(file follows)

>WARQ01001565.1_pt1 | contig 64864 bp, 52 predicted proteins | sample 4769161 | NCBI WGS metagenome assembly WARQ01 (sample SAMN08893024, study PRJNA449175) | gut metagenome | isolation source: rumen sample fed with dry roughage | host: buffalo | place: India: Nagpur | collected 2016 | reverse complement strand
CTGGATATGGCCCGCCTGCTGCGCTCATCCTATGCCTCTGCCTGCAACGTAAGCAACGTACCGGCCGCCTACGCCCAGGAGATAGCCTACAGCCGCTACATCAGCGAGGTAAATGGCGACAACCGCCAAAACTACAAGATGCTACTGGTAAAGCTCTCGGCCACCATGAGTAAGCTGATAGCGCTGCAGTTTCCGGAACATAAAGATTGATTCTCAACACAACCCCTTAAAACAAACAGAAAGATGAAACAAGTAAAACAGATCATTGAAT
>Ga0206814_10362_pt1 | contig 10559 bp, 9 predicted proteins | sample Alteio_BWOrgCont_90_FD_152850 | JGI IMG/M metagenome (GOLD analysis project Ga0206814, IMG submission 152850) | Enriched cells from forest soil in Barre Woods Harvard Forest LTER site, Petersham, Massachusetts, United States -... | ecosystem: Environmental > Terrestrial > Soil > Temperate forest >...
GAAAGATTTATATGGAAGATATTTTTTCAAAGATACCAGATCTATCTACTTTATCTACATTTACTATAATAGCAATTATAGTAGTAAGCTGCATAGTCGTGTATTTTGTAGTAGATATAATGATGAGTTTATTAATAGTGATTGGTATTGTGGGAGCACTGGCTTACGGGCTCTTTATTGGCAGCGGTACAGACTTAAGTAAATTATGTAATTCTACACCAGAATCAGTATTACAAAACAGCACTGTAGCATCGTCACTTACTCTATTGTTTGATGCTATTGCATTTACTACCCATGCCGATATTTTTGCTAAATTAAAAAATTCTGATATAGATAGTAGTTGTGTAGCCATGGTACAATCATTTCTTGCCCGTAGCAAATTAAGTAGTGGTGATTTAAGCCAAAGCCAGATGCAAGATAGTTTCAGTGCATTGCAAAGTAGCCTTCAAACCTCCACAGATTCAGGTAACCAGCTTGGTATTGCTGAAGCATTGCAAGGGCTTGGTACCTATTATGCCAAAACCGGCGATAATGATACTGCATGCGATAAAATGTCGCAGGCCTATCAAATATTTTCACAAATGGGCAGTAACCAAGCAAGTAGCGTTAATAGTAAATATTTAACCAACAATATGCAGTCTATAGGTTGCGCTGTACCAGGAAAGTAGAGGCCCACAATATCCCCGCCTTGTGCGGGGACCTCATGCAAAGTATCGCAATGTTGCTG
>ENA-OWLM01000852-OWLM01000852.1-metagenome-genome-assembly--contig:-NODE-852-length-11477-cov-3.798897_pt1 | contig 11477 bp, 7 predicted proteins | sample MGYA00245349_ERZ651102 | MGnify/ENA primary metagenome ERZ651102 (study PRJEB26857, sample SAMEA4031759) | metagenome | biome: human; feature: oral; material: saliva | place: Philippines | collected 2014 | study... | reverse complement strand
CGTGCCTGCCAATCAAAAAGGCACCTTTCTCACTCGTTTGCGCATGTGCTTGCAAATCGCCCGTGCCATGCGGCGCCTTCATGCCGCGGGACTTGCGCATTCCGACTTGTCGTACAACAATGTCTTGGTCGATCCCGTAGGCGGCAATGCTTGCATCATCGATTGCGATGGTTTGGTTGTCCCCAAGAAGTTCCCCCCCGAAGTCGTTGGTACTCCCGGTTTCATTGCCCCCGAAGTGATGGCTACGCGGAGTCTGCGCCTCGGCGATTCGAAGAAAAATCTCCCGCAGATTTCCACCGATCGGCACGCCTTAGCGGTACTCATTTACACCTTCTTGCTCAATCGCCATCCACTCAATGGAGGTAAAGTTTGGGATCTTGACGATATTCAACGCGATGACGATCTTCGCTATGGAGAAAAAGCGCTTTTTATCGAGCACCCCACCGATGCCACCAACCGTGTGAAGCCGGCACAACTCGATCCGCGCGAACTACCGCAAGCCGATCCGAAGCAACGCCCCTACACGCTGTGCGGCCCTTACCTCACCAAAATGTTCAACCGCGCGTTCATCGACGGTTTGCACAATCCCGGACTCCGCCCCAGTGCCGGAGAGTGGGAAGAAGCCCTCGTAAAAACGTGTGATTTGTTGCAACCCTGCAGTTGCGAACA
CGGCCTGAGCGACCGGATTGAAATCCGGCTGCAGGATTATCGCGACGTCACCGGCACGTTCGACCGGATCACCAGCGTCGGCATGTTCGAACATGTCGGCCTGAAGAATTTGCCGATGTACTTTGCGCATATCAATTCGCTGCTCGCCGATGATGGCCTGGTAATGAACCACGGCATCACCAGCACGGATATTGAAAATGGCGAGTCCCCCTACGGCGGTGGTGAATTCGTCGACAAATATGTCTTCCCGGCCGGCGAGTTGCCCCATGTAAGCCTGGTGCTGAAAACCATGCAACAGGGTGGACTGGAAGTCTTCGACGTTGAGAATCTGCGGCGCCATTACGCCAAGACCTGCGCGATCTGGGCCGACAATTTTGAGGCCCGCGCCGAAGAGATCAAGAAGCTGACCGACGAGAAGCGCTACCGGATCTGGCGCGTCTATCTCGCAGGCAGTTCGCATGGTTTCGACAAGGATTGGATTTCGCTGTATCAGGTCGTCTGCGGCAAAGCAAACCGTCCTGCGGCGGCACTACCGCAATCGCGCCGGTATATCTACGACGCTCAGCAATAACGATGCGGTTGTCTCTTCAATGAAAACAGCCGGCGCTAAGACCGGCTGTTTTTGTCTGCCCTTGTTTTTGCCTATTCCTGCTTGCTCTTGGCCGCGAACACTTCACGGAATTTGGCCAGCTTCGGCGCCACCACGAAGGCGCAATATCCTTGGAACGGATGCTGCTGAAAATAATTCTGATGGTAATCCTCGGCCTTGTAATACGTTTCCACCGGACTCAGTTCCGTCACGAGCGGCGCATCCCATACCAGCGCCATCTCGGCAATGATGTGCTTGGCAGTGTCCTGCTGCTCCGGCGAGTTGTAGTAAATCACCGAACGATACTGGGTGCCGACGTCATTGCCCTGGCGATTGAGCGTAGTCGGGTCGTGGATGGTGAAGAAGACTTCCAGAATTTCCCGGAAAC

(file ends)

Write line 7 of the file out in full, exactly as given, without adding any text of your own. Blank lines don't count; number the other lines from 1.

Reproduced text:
CGGCCTGAGCGACCGGATTGAAATCCGGCTGCAGGATTATCGCGACGTCACCGGCACGTTCGACCGGATCACCAGCGTCGGCATGTTCGAACATGTCGGCCTGAAGAATTTGCCGATGTACTTTGCGCATATCAATTCGCTGCTCGCCGATGATGGCCTGGTAATGAACCACGGCATCACCAGCACGGATATTGAAAATGGCGAGTCCCCCTACGGCGGTGGTGAATTCGTCGACAAATATGTCTTCCCGGCCGGCGAGTTGCCCCATGTAAGCCTGGTGCTGAAAACCATGCAACAGGGTGGACTGGAAGTCTTCGACGTTGAGAATCTGCGGCGCCATTACGCCAAGACCTGCGCGATCTGGGCCGACAATTTTGAGGCCCGCGCCGAAGAGATCAAGAAGCTGACCGACGAGAAGCGCTACCGGATCTGGCGCGTCTATCTCGCAGGCAGTTCGCATGGTTTCGACAAGGATTGGATTTCGCTGTATCAGGTCGTCTGCGGCAAAGCAAACCGTCCTGCGGCGGCACTACCGCAATCGCGCCGGTATATCTACGACGCTCAGCAATAACGATGCGGTTGTCTCTTCAATGAAAACAGCCGGCGCTAAGACCGGCTGTTTTTGTCTGCCCTTGTTTTTGCCTATTCCTGCTTGCTCTTGGCCGCGAACACTTCACGGAATTTGGCCAGCTTCGGCGCCACCACGAAGGCGCAATATCCTTGGAACGGATGCTGCTGAAAATAATTCTGATGGTAATCCTCGGCCTTGTAATACGTTTCCACCGGACTCAGTTCCGTCACGAGCGGCGCATCCCATACCAGCGCCATCTCGGCAATGATGTGCTTGGCAGTGTCCTGCTGCTCCGGCGAGTTGTAGTAAATCACCGAACGATACTGGGTGCCGACGTCATTGCCCTGGCGATTGAGCGTAGTCGGGTCGTGGATGGTGAAGAAGACTTCCAGAATTTCCCGGAAAC